Finding your own IP address? - TCP-IP

This is a discussion on Finding your own IP address? - TCP-IP ; I'm looking for a way to discover from inside a C program what your own IP address is. Specifically, I'm trying to implement the RFC 2571 algorithm for determining SnmpEngineID. This requires knowing your "lowest non-special IP address". Finding out ...

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  1. Finding your own IP address?

    I'm looking for a way to discover from inside a C program what your
    own IP address is. Specifically, I'm trying to implement the RFC 2571
    algorithm for determining SnmpEngineID. This requires knowing your
    "lowest non-special IP address". Finding out all the IP addresses
    assigned to interfaces would be ideal; finding out at least one would
    would be a start.

    This needs to work on random Unix boxes as well as on Windows. It
    doesn't have to be the same method on all systems; I can switch out to
    system-dependent code, but I do need something that works on them all.

    One idea we've got is to do a gethostname(), then do a name lookup on
    that. It'll probably work, but getting DNS involved seems sub-optimal
    if it can be avoided.

    Another idea was to create a UDP socket, bind it to INADDR_ANY, do a
    getsockname(), and see what it got bound to.

    Any other ideas?


  2. Re: Finding your own IP address?

    In article , Roy Smith wrote:

    >I'm looking for a way to discover from inside a C program what your
    >own IP address is.


    >This needs to work on random Unix boxes as well as on Windows.


    >One idea we've got is to do a gethostname(), then do a name lookup on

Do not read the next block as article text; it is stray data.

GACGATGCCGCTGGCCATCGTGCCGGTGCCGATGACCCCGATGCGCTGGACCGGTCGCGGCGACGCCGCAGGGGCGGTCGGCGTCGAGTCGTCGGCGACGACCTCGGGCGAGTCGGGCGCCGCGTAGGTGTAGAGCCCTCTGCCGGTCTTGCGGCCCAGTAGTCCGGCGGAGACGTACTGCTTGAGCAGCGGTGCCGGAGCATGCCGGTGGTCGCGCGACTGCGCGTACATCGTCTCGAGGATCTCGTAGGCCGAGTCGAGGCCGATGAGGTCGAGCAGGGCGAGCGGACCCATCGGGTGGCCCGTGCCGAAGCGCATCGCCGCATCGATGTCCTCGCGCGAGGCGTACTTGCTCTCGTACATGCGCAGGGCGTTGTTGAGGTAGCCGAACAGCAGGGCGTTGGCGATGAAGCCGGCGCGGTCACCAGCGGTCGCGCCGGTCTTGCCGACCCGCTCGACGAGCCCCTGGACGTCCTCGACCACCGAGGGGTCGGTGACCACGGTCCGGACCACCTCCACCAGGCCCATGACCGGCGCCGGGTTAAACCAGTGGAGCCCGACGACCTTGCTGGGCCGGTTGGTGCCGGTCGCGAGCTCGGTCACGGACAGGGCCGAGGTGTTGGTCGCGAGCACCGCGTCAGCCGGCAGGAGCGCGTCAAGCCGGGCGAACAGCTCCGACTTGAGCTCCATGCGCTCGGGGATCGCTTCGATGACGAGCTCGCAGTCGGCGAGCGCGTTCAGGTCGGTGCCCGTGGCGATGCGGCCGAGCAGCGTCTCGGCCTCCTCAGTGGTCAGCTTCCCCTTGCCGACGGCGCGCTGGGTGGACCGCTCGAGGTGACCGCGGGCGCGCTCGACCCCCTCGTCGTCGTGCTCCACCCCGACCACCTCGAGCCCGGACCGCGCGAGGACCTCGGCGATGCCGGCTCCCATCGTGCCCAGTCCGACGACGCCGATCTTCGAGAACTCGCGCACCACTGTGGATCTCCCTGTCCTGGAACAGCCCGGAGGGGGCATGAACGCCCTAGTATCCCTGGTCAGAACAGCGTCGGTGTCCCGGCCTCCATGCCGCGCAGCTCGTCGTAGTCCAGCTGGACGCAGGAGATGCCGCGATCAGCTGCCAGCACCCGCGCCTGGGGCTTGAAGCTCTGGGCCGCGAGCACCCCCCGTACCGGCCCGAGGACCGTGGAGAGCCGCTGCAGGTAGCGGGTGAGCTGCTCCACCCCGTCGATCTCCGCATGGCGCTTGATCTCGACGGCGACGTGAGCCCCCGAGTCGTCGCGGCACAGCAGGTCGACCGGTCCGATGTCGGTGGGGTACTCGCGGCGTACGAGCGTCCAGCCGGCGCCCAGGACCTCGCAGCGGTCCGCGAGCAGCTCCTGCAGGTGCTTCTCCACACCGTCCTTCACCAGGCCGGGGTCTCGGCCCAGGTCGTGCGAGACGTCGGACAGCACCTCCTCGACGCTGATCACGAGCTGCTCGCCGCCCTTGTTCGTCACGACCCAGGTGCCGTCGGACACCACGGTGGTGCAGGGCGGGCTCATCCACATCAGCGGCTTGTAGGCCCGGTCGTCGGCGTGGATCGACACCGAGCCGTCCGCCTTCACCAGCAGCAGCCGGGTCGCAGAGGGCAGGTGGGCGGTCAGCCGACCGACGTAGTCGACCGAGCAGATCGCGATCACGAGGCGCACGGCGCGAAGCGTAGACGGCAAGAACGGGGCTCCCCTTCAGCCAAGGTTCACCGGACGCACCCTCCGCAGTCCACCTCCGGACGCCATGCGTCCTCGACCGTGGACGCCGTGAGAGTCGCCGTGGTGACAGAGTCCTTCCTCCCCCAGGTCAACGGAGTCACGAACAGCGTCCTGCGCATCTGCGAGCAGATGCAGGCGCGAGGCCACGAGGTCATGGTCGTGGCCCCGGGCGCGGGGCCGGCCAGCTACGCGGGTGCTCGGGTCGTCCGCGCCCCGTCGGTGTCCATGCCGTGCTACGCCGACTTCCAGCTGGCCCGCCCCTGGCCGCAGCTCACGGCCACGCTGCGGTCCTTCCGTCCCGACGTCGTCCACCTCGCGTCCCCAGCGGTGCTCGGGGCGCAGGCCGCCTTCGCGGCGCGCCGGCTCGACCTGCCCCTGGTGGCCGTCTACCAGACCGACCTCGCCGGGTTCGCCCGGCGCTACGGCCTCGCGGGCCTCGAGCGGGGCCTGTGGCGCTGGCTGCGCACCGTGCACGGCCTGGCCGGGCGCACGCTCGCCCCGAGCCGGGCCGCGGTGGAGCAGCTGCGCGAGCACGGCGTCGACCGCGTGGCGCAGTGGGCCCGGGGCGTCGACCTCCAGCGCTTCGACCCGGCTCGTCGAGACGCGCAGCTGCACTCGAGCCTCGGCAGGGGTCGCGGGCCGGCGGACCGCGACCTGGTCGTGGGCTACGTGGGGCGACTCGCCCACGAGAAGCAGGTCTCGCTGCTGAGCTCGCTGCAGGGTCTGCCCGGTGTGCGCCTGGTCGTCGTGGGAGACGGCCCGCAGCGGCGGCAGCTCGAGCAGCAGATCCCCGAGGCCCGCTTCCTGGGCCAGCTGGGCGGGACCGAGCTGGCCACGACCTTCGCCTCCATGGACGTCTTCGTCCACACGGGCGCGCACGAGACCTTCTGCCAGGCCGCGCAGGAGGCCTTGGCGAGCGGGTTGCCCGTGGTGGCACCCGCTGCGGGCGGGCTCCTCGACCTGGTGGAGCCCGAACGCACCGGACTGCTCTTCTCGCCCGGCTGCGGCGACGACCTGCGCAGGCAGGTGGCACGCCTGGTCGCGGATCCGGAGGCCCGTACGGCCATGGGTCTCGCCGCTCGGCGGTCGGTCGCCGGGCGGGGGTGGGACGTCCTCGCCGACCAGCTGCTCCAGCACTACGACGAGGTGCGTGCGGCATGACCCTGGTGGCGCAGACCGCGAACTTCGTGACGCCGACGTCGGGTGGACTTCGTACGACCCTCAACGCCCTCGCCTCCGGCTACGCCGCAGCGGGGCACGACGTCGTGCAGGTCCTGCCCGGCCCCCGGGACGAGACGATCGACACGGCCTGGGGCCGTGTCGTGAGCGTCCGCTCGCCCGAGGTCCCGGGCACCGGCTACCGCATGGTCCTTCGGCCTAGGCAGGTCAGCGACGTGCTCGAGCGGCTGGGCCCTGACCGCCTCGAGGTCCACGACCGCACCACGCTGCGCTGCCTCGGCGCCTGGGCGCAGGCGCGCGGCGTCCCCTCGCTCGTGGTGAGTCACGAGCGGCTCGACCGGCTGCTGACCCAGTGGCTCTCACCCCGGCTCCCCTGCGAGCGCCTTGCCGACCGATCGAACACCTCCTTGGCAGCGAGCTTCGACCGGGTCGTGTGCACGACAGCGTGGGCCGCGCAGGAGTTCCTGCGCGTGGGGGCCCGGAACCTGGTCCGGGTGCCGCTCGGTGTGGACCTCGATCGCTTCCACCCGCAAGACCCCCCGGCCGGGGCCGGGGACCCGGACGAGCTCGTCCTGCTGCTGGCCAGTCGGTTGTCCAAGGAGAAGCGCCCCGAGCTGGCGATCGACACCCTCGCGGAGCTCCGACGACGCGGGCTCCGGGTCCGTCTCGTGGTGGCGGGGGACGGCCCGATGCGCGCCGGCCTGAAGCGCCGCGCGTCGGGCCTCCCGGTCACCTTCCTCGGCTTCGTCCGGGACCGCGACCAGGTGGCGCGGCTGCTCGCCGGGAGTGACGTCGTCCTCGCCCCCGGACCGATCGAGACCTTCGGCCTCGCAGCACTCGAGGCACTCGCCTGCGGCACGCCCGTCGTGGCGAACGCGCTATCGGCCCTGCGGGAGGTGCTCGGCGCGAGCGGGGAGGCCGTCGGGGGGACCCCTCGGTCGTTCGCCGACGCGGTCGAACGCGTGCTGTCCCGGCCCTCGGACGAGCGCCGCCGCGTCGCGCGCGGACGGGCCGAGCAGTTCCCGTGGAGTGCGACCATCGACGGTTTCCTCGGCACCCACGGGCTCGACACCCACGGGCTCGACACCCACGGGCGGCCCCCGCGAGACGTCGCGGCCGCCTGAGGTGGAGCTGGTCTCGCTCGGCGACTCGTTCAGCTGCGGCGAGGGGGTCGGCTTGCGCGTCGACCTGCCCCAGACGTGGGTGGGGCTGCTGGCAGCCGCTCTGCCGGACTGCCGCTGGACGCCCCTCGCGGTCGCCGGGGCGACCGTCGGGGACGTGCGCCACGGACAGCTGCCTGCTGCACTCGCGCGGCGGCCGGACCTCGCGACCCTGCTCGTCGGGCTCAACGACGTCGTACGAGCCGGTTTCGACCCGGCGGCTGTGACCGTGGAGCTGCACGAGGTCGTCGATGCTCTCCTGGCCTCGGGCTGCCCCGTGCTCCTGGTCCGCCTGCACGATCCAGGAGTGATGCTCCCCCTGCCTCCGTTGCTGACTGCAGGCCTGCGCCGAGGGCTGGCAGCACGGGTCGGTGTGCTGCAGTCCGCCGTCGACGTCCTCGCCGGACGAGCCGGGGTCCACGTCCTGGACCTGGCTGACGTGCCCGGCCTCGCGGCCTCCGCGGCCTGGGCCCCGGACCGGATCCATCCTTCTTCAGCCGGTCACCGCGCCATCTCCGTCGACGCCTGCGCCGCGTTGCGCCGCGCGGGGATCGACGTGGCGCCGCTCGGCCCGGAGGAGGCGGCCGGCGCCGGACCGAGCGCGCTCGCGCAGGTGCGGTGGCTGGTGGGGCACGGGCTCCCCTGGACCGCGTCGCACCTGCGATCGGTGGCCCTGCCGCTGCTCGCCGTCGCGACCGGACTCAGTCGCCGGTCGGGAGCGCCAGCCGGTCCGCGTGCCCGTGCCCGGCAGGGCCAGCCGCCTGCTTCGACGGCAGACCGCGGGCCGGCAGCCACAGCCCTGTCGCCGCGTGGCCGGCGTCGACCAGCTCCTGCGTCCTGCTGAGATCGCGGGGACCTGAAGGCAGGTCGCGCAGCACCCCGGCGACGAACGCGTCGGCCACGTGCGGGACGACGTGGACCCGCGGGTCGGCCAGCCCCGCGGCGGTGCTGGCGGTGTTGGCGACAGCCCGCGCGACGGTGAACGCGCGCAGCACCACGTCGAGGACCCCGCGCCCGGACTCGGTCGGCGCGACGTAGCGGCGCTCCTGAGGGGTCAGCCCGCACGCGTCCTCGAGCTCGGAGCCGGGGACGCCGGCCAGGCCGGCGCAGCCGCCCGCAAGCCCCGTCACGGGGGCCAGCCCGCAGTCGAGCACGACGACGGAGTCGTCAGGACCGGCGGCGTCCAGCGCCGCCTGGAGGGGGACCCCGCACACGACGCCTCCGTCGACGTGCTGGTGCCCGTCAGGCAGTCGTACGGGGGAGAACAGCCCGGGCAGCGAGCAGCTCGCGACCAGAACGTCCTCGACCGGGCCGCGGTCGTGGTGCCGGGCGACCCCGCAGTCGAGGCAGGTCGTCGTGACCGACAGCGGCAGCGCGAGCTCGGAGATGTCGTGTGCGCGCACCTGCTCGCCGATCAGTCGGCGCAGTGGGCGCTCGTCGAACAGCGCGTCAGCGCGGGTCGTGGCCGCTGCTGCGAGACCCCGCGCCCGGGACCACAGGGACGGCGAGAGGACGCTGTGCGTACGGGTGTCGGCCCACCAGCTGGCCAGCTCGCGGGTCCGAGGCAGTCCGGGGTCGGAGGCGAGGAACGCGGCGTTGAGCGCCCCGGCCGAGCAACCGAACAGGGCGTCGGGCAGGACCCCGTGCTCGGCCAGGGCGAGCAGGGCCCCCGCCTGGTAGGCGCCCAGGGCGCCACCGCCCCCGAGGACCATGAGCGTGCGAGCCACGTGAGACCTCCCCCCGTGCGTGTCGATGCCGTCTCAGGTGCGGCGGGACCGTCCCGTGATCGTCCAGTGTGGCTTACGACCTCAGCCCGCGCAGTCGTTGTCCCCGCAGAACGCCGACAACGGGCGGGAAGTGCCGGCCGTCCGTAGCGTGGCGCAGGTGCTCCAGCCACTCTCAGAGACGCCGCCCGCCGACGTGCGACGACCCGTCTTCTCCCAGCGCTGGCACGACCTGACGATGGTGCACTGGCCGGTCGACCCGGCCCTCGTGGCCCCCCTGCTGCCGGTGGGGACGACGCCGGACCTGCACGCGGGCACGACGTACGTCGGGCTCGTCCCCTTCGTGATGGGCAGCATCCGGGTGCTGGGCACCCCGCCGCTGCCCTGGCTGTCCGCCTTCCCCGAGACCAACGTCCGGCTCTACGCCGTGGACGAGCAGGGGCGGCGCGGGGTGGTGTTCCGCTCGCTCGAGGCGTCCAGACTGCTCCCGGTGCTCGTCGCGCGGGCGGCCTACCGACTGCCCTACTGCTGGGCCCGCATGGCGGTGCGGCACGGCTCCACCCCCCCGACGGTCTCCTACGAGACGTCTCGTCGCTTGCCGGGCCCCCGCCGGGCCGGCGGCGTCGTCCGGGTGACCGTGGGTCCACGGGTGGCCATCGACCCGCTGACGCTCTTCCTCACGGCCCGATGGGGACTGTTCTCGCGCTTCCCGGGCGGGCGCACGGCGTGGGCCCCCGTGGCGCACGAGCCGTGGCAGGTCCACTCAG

>that. It'll probably work, but getting DNS involved seems sub-optimal
    >if it can be avoided.


    Using DNS sounds like an excellent way to get plenty of wrong answers.

    I try to use a local flavor of getifaddrs(3) for daemons that want to
    bind separate sockets to all interfaces so that they can answer UDP
    requests with the right source IP address. Such code is not very
    portable without plenty of #ifdef's and stubbs. For example, some
    systems do not have freeifaddrs(). See
    http://www.google.com/search?q=getifaddrs

    Where getifaddrs() is absent, I try to fall back on own kludge
    implementation of getifaddrs() that uses SIOCGIFCONF. See
    http://www.google.com/search?q=SIOCGIFCONF

    See als the source for the ifconfig command on your target platforms.


    I've suppressed all recollection what if anything can be done on Windows.


    Vernon Schryver vjs@rhyolite.com

  3. Re: Finding your own IP address?

    vjs@calcite.rhyolite.com (Vernon Schryver) wrote:
    > I try to use a local flavor of getifaddrs(3) for daemons that want to
    > bind separate sockets to all interfaces so that they can answer UDP
    > requests with the right source IP address. Such code is not very
    > portable without plenty of #ifdef's and stubbs. For example, some
    > systems do not have freeifaddrs(). See
    > http://www.google.com/search?q=getifaddrs